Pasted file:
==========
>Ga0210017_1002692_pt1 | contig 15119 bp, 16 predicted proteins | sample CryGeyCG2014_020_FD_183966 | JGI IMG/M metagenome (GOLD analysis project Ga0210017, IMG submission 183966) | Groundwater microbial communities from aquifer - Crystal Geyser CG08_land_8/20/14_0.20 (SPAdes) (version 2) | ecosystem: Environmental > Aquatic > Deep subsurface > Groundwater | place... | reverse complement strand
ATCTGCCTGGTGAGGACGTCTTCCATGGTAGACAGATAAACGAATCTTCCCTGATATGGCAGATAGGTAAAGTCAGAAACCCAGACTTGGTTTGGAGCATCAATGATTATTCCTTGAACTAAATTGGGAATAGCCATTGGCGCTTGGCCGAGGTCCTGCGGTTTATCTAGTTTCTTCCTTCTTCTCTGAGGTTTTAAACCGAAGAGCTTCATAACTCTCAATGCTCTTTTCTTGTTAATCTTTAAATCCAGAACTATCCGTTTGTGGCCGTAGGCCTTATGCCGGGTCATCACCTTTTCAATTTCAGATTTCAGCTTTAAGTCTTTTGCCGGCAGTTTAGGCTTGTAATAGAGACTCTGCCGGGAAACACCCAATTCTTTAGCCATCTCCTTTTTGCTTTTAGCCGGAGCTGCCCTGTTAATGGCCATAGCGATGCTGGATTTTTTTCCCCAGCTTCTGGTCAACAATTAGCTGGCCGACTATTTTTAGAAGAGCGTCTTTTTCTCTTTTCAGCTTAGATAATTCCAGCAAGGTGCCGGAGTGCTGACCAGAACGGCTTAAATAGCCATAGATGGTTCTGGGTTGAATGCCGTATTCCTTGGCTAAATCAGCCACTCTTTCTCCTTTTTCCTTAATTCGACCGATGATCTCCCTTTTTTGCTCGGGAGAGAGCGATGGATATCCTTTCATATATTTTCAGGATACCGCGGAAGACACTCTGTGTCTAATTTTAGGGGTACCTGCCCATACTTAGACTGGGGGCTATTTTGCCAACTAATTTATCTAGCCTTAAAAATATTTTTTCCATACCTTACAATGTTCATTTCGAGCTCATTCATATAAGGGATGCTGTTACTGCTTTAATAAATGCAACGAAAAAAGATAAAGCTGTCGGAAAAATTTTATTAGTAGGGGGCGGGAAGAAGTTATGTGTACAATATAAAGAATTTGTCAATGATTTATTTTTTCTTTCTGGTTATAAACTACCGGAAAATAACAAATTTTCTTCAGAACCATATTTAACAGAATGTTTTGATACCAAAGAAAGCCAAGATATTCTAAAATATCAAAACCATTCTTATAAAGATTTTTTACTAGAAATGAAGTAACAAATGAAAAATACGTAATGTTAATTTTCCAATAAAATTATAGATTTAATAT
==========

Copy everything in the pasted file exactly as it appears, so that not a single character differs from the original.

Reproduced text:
>Ga0210017_1002692_pt1 | contig 15119 bp, 16 predicted proteins | sample CryGeyCG2014_020_FD_183966 | JGI IMG/M metagenome (GOLD analysis project Ga0210017, IMG submission 183966) | Groundwater microbial communities from aquifer - Crystal Geyser CG08_land_8/20/14_0.20 (SPAdes) (version 2) | ecosystem: Environmental > Aquatic > Deep subsurface > Groundwater | place... | reverse complement strand
ATCTGCCTGGTGAGGACGTCTTCCATGGTAGACAGATAAACGAATCTTCCCTGATATGGCAGATAGGTAAAGTCAGAAACCCAGACTTGGTTTGGAGCATCAATGATTATTCCTTGAACTAAATTGGGAATAGCCATTGGCGCTTGGCCGAGGTCCTGCGGTTTATCTAGTTTCTTCCTTCTTCTCTGAGGTTTTAAACCGAAGAGCTTCATAACTCTCAATGCTCTTTTCTTGTTAATCTTTAAATCCAGAACTATCCGTTTGTGGCCGTAGGCCTTATGCCGGGTCATCACCTTTTCAATTTCAGATTTCAGCTTTAAGTCTTTTGCCGGCAGTTTAGGCTTGTAATAGAGACTCTGCCGGGAAACACCCAATTCTTTAGCCATCTCCTTTTTGCTTTTAGCCGGAGCTGCCCTGTTAATGGCCATAGCGATGCTGGATTTTTTTCCCCAGCTTCTGGTCAACAATTAGCTGGCCGACTATTTTTAGAAGAGCGTCTTTTTCTCTTTTCAGCTTAGATAATTCCAGCAAGGTGCCGGAGTGCTGACCAGAACGGCTTAAATAGCCATAGATGGTTCTGGGTTGAATGCCGTATTCCTTGGCTAAATCAGCCACTCTTTCTCCTTTTTCCTTAATTCGACCGATGATCTCCCTTTTTTGCTCGGGAGAGAGCGATGGATATCCTTTCATATATTTTCAGGATACCGCGGAAGACACTCTGTGTCTAATTTTAGGGGTACCTGCCCATACTTAGACTGGGGGCTATTTTGCCAACTAATTTATCTAGCCTTAAAAATATTTTTTCCATACCTTACAATGTTCATTTCGAGCTCATTCATATAAGGGATGCTGTTACTGCTTTAATAAATGCAACGAAAAAAGATAAAGCTGTCGGAAAAATTTTATTAGTAGGGGGCGGGAAGAAGTTATGTGTACAATATAAAGAATTTGTCAATGATTTATTTTTTCTTTCTGGTTATAAACTACCGGAAAATAACAAATTTTCTTCAGAACCATATTTAACAGAATGTTTTGATACCAAAGAAAGCCAAGATATTCTAAAATATCAAAACCATTCTTATAAAGATTTTTTACTAGAAATGAAGTAACAAATGAAAAATACGTAATGTTAATTTTCCAATAAAATTATAGATTTAATAT